At 100, ayurvedic medicine maker Baidyanath is as spunky and sprightly as ever

Third-generation scions are helping Baidyanath, the country's largest maker of traditional ayurvedic medicines, keep up with the times

Salil Panchal
Published: Mar 27, 2017 06:12:27 AM IST
Updated: Mar 22, 2017 12:21:01 PM IST

Life is not a template and neither is mine. Like several who have worked as journalists, I am a generalist in my over two decade experience across print, global news wires and dotcom firms. But there has been one underlying theme in each phase; life gave me the chance to observe and tell a story -- from early days tracking a securities scam to terror attacks and some of India's most significant court trials. Besides writing, I have jumped fences to become an entrepreneur, as an investment advisor -- and also taught the finer aspects of business journalism to young minds. At Forbes India, I also keep an eye on some of its proprietary specials like the Rich list, GenNext and Celebrity lists. An alumnus of Xavier Institute of Communications and H.R College of Commerce and Economics in Mumbai, I have worked for organisations such as Agence France-Presse, Business Standard, The Financial Express and The Times of India prior to this.

At 100, ayurvedic medicine maker Baidyanath is as spunky and sprightly as ever Vikram Baidyanath, president and CEO, Baidyanath Group

In its 100th year, Shree Baidyanath Ayurved Bhawan Pvt Ltd, the country’s largest maker of traditional ayurvedic medicines, is as spunky and sprightly as ever. The brand, which is synonymous with its best-selling products Chyawanprash and Kabz-har, is showing no signs of slowing down in the challenging world of modern medicine and health care. With five units across northern, eastern and central India (and five more ancillary units), staff of over 2,500 people and 1,500 distribution centres, the third generation scions of the two brothers who co-founded the Kolkata-registered company are steering a prolific expansion.

Baidyanath was co-founded by Ram Narayan Sharma (himself a practicing vaid, or doctor of ayurveda medicine) and Ram Dayal Joshi Sharma, after a visit to the Baidyanath dham in Bihar (now in Jharkhand). At that time, only a few companies were commercially manufacturing ayurvedic medicine.

Baidyanath first became an established brand with the syrup Pranda to treat malaria in the late 1930s. “Chyawanprash was also an early product, which was sold on a daily dosage basis on banana leaves,” says the third generation scion Vikram Baidyanath, 41, president and CEO of the group, who in 2005 adopted Baidyanath as his last name (instead of Sharma).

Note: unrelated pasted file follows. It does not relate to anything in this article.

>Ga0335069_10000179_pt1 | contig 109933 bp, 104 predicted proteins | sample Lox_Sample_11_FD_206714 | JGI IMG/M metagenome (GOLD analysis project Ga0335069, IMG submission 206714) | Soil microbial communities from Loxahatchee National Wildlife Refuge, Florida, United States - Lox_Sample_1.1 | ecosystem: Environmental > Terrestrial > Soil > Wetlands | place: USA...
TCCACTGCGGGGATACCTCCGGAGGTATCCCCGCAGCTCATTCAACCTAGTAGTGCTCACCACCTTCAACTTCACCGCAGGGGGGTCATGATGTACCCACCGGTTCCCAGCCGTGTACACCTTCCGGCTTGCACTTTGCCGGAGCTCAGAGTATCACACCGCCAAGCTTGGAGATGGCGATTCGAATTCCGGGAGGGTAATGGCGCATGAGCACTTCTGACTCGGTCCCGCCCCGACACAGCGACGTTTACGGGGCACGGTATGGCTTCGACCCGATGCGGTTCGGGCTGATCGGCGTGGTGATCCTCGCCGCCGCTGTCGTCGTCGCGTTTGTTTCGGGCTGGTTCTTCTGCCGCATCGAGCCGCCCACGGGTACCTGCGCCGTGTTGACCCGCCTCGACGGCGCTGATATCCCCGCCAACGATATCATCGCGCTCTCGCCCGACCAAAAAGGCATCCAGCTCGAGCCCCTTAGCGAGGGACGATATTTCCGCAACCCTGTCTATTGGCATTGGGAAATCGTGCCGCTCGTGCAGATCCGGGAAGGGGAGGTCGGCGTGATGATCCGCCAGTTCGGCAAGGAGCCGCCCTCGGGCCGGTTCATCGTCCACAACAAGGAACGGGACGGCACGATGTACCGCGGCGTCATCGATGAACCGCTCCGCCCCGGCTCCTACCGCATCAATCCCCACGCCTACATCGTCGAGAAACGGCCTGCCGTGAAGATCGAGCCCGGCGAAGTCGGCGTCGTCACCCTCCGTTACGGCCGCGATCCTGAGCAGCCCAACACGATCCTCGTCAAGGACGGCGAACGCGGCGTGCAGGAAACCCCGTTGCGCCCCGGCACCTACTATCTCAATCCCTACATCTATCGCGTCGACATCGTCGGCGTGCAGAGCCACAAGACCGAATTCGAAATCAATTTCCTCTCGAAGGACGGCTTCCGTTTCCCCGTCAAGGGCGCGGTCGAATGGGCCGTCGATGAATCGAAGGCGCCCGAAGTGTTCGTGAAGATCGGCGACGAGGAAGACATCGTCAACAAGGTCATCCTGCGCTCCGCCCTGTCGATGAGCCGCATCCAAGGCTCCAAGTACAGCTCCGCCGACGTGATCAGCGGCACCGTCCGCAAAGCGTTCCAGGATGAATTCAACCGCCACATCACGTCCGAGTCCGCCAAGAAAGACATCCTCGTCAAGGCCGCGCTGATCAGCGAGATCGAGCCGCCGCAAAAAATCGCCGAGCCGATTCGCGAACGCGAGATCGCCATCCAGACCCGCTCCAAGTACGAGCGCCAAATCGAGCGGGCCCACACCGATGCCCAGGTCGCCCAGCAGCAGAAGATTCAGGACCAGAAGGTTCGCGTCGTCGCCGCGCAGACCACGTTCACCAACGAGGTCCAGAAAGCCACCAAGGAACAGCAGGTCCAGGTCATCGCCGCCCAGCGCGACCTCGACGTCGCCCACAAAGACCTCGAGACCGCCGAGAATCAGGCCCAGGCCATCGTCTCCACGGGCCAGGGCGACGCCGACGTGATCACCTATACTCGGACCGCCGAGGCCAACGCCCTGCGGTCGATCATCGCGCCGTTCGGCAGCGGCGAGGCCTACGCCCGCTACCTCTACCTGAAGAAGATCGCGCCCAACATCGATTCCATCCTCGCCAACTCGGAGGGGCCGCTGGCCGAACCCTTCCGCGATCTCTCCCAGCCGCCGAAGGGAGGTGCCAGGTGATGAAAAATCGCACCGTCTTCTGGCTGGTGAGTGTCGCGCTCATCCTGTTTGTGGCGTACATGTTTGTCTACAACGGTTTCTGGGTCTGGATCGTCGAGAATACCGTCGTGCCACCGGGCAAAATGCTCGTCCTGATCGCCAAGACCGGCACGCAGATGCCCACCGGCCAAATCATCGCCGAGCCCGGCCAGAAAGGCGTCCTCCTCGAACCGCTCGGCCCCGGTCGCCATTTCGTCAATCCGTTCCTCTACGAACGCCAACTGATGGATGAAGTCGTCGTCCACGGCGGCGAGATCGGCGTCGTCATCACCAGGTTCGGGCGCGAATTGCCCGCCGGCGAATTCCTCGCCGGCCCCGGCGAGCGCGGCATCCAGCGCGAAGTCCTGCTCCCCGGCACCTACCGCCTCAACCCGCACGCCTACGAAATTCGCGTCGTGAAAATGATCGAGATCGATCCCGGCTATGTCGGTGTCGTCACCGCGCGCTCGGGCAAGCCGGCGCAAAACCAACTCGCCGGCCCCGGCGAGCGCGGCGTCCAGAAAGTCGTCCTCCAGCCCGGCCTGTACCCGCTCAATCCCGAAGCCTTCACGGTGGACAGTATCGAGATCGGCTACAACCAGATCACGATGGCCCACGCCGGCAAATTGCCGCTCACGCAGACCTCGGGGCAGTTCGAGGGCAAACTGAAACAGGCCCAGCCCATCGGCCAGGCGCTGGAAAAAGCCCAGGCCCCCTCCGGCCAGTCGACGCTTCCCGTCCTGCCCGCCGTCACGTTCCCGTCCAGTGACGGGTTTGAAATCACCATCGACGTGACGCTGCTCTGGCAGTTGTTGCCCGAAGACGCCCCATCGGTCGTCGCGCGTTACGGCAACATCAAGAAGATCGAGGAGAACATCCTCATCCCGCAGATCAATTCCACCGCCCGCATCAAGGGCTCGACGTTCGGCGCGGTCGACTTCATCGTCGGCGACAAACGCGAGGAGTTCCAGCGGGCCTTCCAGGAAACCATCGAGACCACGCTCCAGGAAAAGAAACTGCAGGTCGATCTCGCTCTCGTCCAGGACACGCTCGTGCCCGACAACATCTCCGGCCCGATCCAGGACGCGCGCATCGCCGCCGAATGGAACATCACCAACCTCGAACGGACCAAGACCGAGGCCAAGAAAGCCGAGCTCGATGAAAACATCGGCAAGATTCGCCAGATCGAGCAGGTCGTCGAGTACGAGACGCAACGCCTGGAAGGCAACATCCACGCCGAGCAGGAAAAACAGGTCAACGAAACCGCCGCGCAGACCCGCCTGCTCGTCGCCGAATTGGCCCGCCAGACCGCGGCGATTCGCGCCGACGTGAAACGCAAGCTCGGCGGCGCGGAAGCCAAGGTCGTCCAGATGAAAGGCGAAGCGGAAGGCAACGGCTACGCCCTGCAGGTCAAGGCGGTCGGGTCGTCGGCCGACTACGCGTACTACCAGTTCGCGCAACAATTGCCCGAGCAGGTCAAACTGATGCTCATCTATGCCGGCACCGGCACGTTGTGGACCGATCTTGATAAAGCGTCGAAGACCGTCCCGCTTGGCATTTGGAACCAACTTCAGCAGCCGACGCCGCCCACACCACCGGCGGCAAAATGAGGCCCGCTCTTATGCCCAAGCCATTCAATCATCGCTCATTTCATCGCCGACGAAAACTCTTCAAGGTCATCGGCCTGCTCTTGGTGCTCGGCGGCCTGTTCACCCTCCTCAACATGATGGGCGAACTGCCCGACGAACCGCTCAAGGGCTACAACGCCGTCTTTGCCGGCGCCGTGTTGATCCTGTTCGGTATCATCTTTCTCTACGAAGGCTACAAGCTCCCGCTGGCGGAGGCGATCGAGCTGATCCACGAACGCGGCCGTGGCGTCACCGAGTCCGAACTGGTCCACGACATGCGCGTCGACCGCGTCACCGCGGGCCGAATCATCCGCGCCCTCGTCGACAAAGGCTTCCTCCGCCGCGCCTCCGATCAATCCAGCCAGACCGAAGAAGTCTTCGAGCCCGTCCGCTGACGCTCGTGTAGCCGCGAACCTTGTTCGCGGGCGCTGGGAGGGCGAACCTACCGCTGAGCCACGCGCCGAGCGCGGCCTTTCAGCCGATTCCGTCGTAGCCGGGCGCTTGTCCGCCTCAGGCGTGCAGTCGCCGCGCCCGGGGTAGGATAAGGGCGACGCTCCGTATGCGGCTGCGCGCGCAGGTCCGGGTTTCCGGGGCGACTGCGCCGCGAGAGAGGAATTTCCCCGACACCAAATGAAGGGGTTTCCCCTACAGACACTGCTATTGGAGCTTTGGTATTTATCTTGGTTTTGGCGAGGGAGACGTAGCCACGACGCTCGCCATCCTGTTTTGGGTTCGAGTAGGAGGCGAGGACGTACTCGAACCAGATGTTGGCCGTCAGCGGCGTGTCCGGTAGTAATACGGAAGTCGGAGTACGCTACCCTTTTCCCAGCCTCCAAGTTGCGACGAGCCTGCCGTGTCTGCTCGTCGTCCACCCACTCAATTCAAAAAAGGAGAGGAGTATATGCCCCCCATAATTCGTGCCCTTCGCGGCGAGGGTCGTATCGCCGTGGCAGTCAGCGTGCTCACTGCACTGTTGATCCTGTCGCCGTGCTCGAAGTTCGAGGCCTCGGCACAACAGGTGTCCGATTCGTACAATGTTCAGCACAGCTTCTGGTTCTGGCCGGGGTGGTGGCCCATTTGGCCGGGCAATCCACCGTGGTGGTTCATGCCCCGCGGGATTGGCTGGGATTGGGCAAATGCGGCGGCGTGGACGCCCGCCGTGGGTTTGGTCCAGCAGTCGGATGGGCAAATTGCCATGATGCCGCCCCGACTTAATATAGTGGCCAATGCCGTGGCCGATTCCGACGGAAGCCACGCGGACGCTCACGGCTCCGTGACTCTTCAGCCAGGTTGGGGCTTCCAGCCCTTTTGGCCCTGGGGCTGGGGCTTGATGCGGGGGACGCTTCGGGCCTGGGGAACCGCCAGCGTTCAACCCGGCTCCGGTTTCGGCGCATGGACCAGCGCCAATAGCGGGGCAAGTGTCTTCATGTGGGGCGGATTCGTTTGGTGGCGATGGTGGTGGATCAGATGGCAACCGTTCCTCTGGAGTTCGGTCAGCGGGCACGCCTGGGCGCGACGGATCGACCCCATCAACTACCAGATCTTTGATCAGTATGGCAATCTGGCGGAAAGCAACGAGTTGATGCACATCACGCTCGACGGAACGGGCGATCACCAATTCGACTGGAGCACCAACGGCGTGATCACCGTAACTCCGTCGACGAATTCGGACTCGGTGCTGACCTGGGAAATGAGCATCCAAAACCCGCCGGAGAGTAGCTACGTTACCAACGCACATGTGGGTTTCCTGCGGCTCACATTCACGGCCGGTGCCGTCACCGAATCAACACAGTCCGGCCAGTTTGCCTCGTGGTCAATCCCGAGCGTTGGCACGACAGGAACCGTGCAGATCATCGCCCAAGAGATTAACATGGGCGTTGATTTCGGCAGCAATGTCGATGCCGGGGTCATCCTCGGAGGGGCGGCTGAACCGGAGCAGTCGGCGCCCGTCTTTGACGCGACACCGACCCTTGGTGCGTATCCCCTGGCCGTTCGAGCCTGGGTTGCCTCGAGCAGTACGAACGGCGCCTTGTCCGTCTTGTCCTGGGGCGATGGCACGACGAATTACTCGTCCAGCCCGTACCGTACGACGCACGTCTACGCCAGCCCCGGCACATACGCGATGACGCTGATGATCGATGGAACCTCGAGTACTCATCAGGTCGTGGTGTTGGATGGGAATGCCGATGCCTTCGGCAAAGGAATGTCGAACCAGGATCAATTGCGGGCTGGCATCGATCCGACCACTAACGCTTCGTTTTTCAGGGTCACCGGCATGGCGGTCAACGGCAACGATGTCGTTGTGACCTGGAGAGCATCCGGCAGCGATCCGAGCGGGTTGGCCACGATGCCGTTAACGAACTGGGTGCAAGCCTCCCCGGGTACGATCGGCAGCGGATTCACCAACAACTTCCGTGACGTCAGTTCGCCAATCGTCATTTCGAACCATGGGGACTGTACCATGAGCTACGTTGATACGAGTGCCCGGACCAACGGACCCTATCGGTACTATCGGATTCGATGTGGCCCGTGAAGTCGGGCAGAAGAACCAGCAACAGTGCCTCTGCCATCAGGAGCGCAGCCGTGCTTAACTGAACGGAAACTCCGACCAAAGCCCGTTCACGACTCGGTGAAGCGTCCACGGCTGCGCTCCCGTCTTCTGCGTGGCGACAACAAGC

While the manufacture and distribution of ayurvedic medicines remain core to the group, it has diversified into a range of businesses including printing and publishing of ayurvedic research, promotion of vedic knowledge centres in schools and campuses, power, alternative energy, granite mining and real estate, most of which were led by Pandit Vishwanath Sharma (Ram Narayan’s son) and Ramakant Sharma (Ram Dayal’s son and Vikram’s father). All these businesses still continue to flourish.

At 100, ayurvedic medicine maker Baidyanath is as spunky and sprightly as ever
Anurag Sharma, director, Baidyanath Group

The two family groups have taken charge of the businesses in different states, but Baidyanath operates as a single brand with one balance sheet and a single board. The ayurveda business is expected to post revenues in excess of Rs 500 crore this fiscal.

The third generation of the family, with cousins Vikram and Anurag Sharma (Vishwanath Sharma’s son) in the forefront, is fully aware of the large shoes that it has to step into. “How to make the brand contemporary and relevant to today’s youth is critical,” says Anurag, 52. Under him, Baidyanath forayed into the FMCG lifestyle space, with the Mantra brand of ayurvedic and herbal hair, face and body oils, cleansers, shampoos and scrubs. Energy juices, amla (Indian gooseberry) and aloe shots, are set to be launched in the coming months. Baidyanath has also launched US FDA-approved Cardiwin, under the Ayurvedant brand, to treat high cholesterol.

Says Vikram, “The challenge is to keep the families [of the two founders] together in harmonious consensus; keep the five main manufacturing units under one umbrella and navigate the smooth transition to a global company.”

It’s a big ask but both Vikram and Anurag have shown that they are capable of walking the talk.

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(This story appears in the 31 March, 2017 issue of Forbes India. To visit our Archives, click here.)

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